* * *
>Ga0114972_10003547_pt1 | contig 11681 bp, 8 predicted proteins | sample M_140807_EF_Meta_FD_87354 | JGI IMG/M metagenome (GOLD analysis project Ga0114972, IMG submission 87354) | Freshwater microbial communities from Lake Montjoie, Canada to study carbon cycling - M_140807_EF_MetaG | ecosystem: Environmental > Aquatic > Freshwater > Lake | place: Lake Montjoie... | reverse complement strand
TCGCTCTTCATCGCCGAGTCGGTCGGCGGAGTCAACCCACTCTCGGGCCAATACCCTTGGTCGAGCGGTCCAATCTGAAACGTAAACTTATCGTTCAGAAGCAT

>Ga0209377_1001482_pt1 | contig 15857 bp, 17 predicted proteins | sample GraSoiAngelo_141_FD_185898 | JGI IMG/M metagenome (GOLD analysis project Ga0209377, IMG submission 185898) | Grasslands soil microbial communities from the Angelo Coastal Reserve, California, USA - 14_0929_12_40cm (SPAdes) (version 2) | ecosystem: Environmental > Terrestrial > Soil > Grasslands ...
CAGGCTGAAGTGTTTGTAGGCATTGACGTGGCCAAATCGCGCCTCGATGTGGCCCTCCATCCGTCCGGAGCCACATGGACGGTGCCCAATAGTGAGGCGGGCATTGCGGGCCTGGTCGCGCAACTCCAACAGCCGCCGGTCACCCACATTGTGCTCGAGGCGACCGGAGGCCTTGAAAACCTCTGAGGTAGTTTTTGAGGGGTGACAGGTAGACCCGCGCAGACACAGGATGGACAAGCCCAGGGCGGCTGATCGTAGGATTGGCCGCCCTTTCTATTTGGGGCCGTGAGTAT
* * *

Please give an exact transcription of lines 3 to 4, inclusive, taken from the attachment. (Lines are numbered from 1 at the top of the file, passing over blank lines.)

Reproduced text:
>Ga0209377_1001482_pt1 | contig 15857 bp, 17 predicted proteins | sample GraSoiAngelo_141_FD_185898 | JGI IMG/M metagenome (GOLD analysis project Ga0209377, IMG submission 185898) | Grasslands soil microbial communities from the Angelo Coastal Reserve, California, USA - 14_0929_12_40cm (SPAdes) (version 2) | ecosystem: Environmental > Terrestrial > Soil > Grasslands ...
CAGGCTGAAGTGTTTGTAGGCATTGACGTGGCCAAATCGCGCCTCGATGTGGCCCTCCATCCGTCCGGAGCCACATGGACGGTGCCCAATAGTGAGGCGGGCATTGCGGGCCTGGTCGCGCAACTCCAACAGCCGCCGGTCACCCACATTGTGCTCGAGGCGACCGGAGGCCTTGAAAACCTCTGAGGTAGTTTTTGAGGGGTGACAGGTAGACCCGCGCAGACACAGGATGGACAAGCCCAGGGCGGCTGATCGTAGGATTGGCCGCCCTTTCTATTTGGGGCCGTGAGTAT